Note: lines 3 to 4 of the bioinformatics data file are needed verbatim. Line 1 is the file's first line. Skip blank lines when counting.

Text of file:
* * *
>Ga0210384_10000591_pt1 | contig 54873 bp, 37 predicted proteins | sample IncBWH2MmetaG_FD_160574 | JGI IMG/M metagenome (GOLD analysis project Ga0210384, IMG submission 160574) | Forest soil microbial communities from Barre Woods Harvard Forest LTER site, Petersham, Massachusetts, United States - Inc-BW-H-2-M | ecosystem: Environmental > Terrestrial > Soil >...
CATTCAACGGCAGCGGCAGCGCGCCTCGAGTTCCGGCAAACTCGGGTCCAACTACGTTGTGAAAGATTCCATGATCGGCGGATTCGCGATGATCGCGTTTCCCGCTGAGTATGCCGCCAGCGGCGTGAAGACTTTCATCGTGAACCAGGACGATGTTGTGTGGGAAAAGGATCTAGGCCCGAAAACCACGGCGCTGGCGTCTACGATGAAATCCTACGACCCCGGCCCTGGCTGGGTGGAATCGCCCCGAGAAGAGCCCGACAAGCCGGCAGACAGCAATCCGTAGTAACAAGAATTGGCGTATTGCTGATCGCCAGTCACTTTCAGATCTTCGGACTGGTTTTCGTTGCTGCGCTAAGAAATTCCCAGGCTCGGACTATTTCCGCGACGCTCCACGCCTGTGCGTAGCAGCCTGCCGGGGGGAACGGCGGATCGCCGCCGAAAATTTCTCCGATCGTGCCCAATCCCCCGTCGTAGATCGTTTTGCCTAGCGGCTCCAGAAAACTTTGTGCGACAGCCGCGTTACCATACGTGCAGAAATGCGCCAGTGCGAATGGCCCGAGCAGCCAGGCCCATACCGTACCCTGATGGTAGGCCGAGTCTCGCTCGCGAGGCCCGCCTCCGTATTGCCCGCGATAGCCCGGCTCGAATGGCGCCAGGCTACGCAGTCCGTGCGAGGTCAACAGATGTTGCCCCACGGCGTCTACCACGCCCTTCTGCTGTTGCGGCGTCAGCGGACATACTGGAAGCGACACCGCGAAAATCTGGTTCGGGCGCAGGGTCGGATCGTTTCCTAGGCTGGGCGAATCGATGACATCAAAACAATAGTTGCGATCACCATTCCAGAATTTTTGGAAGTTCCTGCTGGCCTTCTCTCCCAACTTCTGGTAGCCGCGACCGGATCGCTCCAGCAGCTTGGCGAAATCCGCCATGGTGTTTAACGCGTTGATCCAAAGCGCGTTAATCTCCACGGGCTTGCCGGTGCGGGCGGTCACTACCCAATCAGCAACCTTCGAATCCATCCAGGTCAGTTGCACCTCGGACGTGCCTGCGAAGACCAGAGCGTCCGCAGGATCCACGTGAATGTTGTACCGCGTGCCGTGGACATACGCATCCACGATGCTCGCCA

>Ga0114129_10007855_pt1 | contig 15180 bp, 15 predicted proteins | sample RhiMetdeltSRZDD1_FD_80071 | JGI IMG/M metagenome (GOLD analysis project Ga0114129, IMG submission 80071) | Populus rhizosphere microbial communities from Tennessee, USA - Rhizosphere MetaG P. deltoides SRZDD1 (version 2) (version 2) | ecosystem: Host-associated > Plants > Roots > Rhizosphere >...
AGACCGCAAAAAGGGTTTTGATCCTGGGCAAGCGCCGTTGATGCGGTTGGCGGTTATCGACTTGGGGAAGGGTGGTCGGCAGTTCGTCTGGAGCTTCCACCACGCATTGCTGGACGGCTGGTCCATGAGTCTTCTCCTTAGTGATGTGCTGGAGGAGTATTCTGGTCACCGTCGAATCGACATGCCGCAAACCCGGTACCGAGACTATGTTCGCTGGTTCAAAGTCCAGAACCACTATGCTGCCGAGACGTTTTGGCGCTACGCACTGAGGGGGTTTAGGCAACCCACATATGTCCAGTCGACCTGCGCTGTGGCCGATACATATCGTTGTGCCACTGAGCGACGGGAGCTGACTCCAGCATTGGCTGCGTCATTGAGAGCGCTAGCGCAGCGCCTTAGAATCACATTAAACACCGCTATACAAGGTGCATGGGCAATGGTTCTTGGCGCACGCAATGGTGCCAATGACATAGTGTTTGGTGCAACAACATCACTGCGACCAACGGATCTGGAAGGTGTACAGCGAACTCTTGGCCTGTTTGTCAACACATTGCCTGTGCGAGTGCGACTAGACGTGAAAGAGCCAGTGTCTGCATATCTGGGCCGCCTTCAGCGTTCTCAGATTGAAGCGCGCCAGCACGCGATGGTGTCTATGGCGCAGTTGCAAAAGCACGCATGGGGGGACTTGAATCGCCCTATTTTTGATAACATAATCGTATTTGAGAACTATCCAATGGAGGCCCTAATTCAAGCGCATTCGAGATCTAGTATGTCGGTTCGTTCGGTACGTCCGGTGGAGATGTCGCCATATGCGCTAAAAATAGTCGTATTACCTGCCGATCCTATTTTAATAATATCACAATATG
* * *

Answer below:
>Ga0114129_10007855_pt1 | contig 15180 bp, 15 predicted proteins | sample RhiMetdeltSRZDD1_FD_80071 | JGI IMG/M metagenome (GOLD analysis project Ga0114129, IMG submission 80071) | Populus rhizosphere microbial communities from Tennessee, USA - Rhizosphere MetaG P. deltoides SRZDD1 (version 2) (version 2) | ecosystem: Host-associated > Plants > Roots > Rhizosphere >...
AGACCGCAAAAAGGGTTTTGATCCTGGGCAAGCGCCGTTGATGCGGTTGGCGGTTATCGACTTGGGGAAGGGTGGTCGGCAGTTCGTCTGGAGCTTCCACCACGCATTGCTGGACGGCTGGTCCATGAGTCTTCTCCTTAGTGATGTGCTGGAGGAGTATTCTGGTCACCGTCGAATCGACATGCCGCAAACCCGGTACCGAGACTATGTTCGCTGGTTCAAAGTCCAGAACCACTATGCTGCCGAGACGTTTTGGCGCTACGCACTGAGGGGGTTTAGGCAACCCACATATGTCCAGTCGACCTGCGCTGTGGCCGATACATATCGTTGTGCCACTGAGCGACGGGAGCTGACTCCAGCATTGGCTGCGTCATTGAGAGCGCTAGCGCAGCGCCTTAGAATCACATTAAACACCGCTATACAAGGTGCATGGGCAATGGTTCTTGGCGCACGCAATGGTGCCAATGACATAGTGTTTGGTGCAACAACATCACTGCGACCAACGGATCTGGAAGGTGTACAGCGAACTCTTGGCCTGTTTGTCAACACATTGCCTGTGCGAGTGCGACTAGACGTGAAAGAGCCAGTGTCTGCATATCTGGGCCGCCTTCAGCGTTCTCAGATTGAAGCGCGCCAGCACGCGATGGTGTCTATGGCGCAGTTGCAAAAGCACGCATGGGGGGACTTGAATCGCCCTATTTTTGATAACATAATCGTATTTGAGAACTATCCAATGGAGGCCCTAATTCAAGCGCATTCGAGATCTAGTATGTCGGTTCGTTCGGTACGTCCGGTGGAGATGTCGCCATATGCGCTAAAAATAGTCGTATTACCTGCCGATCCTATTTTAATAATATCACAATATG